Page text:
Home   2015   June

Monthly Archives: June 2015

Limpet Research

Oystercatcher Assists in Limpet Research The Living Coast was happy to assist Rachel Pound research Limpets for her Master’s thesis recently. Owl Limpets (scientific name: Lottia gigantea) are aquatic snails with broad conical shells that live on hard surfaces in intertidal zones. They are capable of locomotion instead of being permanently attached to a single spot, like barnacles or mussels. Rachel, who is studying
Learn more »

Burrowing Owls at the Living Coast

Burrowing Owl (Athene cunicularia) Burrowing Owls are year-round residents of southern California, Central Mexico and South America. As their name suggests, they nest in holes in the ground, either ones they have dug or borrowed from tortoises, prairie dogs, ground squirrels, or armadillos. You can see Burrowing Owls at the Living Coast Discovery Center, between Raptor Row and the Shark and Ray Experience and
Learn more »

Ferruginous Hawk at the Living Coast

Ferruginous Hawk (Buteo regalis) The Ferruginous Hawk is the largest in North America averaging 23-25″ in length with a wingspan between 53-56″. Their name says it all: “ferruginous” refers to their rust colored back and leg feathers, “buteo” means hawk, and if you see ours in Raptor Row, you’ll know all about his regal (or regalis) demeanor. Ferruginous Hawks winter as far south as
Learn more »

Bald Eagle at the Living Coast

Bald Eagle (Haliaeetus leucocephalus) What can we say about the Bald Eagle that hasn’t already been said? This majestic eagle is both the national bird and national animal of the United States of America. The Latin name (Haliaeetus leucocephalus) refers to a white headed sea eagle, which they are. Bald Eagles have brown feathers when young and their heads and tails turn white between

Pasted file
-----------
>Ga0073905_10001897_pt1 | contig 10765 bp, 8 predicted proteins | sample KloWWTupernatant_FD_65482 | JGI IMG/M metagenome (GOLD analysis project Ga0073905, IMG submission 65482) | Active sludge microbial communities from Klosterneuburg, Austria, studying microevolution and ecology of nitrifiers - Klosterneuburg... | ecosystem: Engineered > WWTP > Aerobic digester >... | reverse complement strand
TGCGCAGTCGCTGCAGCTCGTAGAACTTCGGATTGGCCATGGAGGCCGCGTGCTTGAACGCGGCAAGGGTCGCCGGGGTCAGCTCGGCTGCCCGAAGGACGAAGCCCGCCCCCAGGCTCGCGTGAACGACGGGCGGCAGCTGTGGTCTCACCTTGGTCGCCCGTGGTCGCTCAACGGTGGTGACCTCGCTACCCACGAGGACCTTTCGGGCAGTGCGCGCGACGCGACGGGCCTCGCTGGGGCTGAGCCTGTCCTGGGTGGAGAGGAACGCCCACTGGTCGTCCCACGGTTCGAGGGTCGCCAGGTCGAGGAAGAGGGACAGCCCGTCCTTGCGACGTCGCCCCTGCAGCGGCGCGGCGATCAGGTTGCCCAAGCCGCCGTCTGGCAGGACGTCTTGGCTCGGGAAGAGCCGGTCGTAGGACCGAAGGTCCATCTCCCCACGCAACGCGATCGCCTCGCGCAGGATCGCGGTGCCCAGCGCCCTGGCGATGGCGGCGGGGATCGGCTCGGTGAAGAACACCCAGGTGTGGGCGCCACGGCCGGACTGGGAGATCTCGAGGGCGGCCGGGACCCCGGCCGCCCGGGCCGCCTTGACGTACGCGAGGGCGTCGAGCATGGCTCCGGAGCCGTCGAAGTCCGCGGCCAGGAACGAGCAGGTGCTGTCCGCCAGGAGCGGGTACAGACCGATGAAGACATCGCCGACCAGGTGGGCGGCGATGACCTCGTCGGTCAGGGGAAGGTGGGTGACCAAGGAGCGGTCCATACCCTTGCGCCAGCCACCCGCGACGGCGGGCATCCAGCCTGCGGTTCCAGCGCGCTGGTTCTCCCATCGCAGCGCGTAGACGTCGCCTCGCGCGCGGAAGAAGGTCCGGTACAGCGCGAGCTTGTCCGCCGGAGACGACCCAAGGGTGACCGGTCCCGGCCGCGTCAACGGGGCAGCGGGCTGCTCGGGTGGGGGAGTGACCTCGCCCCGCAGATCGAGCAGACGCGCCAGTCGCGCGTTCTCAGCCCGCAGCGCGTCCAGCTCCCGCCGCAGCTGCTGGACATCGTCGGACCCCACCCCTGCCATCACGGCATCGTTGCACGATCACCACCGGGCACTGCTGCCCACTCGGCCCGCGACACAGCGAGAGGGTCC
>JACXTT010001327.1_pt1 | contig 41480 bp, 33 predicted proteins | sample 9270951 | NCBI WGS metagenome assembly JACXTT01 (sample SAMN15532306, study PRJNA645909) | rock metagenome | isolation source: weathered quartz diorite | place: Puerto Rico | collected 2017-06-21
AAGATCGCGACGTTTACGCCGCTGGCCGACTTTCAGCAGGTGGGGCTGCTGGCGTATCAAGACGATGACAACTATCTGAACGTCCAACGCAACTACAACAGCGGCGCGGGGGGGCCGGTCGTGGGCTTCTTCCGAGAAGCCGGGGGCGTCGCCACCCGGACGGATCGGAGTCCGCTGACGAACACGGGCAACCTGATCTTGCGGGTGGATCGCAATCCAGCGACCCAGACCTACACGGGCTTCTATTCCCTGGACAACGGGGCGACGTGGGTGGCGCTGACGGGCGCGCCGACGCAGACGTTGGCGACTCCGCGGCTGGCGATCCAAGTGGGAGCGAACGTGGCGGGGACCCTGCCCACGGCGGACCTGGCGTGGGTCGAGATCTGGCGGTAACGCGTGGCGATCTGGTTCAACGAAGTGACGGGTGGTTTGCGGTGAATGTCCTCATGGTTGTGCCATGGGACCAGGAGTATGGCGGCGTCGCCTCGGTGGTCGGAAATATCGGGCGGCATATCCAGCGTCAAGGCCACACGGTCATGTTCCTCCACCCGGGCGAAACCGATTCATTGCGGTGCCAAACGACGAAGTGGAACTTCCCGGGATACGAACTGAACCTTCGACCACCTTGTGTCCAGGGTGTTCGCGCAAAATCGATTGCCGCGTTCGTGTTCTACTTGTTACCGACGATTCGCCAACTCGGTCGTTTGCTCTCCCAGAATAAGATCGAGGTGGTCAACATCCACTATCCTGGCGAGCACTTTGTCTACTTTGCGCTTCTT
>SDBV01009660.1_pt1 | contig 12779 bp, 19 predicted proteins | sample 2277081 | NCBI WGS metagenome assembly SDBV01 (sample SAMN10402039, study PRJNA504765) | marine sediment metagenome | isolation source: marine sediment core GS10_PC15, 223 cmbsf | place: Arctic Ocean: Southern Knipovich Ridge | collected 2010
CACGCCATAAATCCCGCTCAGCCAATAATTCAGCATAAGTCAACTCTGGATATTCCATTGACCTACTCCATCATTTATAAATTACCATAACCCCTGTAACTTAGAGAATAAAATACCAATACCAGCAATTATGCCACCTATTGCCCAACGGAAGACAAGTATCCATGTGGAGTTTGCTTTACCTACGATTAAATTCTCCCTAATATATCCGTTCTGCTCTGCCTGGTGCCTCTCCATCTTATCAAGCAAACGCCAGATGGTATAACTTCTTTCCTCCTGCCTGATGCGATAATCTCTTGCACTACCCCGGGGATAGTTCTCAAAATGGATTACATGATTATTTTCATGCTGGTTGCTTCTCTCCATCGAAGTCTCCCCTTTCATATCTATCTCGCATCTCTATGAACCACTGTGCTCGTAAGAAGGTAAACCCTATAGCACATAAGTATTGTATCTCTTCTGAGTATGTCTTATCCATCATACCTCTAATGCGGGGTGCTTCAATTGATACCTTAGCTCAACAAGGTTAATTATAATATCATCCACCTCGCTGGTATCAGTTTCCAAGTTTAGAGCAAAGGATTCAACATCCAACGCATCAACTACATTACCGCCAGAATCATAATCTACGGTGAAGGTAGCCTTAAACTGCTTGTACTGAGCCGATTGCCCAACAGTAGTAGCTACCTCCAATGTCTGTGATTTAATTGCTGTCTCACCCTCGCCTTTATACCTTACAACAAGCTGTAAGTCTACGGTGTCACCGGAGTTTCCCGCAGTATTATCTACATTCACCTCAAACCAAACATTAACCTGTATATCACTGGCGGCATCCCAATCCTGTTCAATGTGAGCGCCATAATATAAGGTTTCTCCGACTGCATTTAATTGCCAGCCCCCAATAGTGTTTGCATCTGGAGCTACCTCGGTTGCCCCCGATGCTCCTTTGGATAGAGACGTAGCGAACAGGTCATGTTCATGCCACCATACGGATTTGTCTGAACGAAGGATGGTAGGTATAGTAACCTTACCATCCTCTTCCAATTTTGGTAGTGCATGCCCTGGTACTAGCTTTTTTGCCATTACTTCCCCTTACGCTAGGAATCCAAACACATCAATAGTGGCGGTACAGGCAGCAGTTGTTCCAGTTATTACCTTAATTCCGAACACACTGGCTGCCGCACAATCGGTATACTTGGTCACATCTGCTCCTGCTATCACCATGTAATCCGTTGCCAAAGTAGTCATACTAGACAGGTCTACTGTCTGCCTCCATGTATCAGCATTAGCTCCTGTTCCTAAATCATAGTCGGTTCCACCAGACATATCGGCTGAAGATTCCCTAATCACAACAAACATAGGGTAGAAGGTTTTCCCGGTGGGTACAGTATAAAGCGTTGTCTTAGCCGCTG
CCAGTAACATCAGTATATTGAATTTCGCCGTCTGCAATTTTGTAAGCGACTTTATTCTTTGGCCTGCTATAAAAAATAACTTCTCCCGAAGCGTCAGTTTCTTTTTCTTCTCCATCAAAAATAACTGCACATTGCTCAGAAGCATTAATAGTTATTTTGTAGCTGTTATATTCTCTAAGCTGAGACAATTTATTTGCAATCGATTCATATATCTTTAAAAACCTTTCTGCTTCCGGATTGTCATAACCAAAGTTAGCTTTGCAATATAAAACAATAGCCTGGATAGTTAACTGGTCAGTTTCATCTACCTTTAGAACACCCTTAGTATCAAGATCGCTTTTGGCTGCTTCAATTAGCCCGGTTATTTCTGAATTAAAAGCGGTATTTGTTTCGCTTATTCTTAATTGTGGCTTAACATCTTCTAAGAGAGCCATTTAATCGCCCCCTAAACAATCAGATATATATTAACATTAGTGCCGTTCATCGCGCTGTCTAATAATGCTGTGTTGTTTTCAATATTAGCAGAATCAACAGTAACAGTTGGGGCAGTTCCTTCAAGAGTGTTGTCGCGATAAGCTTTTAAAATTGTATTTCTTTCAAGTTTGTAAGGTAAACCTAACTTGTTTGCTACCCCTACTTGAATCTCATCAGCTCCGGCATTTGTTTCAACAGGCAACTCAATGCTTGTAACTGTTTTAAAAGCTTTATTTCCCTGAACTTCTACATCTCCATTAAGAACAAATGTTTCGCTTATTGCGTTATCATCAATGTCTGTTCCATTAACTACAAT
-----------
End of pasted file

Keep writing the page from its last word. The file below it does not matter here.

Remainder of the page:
Learn more »

Golden Eagle at the Living Coast

Golden Eagle (Aquila chrysaetos) We have three majestic birds in Eagle Mesa. The first one you see is Dorado, our Golden Eagle. As with most of the birds in our care, our Golden Eagle cannot be released into the wild. Dorado was hit by a car, which damaged his right wing, making it difficult to fly and hunt. At Eagle Mesa, you can experience
Learn more »

The Former Clapper Rail

Light-footed Clapper Rails become Ridgway’s Rails Do you know this bird? Until recently, we called them Clapper Rails or Light Footed Clapper Rails. But no longer. They are now classified as Ridgway’s Rails. This has to do with a split in species. California’s three subspecies of Rallus longirostris (Clapper Rails) recently became subspecies of Rallus obsoletus, which is given the English name Ridgway’s Rail.
Learn more »